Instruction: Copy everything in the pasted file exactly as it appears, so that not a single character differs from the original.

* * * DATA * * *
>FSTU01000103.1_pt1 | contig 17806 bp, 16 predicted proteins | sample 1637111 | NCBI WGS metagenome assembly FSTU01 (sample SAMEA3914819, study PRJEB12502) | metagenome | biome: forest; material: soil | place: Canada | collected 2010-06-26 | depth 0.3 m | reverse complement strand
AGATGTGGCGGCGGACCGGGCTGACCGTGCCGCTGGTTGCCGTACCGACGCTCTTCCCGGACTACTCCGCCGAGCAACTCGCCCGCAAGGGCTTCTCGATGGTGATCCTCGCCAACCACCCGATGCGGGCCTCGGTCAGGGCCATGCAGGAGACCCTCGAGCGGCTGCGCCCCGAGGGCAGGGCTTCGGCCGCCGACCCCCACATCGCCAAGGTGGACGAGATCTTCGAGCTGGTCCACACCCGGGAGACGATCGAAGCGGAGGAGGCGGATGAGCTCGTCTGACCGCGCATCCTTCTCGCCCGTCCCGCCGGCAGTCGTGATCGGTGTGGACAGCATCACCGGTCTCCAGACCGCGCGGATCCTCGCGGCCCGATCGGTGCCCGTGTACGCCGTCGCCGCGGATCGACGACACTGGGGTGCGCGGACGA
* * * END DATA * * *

>FSTU01000103.1_pt1 | contig 17806 bp, 16 predicted proteins | sample 1637111 | NCBI WGS metagenome assembly FSTU01 (sample SAMEA3914819, study PRJEB12502) | metagenome | biome: forest; material: soil | place: Canada | collected 2010-06-26 | depth 0.3 m | reverse complement strand
AGATGTGGCGGCGGACCGGGCTGACCGTGCCGCTGGTTGCCGTACCGACGCTCTTCCCGGACTACTCCGCCGAGCAACTCGCCCGCAAGGGCTTCTCGATGGTGATCCTCGCCAACCACCCGATGCGGGCCTCGGTCAGGGCCATGCAGGAGACCCTCGAGCGGCTGCGCCCCGAGGGCAGGGCTTCGGCCGCCGACCCCCACATCGCCAAGGTGGACGAGATCTTCGAGCTGGTCCACACCCGGGAGACGATCGAAGCGGAGGAGGCGGATGAGCTCGTCTGACCGCGCATCCTTCTCGCCCGTCCCGCCGGCAGTCGTGATCGGTGTGGACAGCATCACCGGTCTCCAGACCGCGCGGATCCTCGCGGCCCGATCGGTGCCCGTGTACGCCGTCGCCGCGGATCGACGACACTGGGGTGCGCGGACGA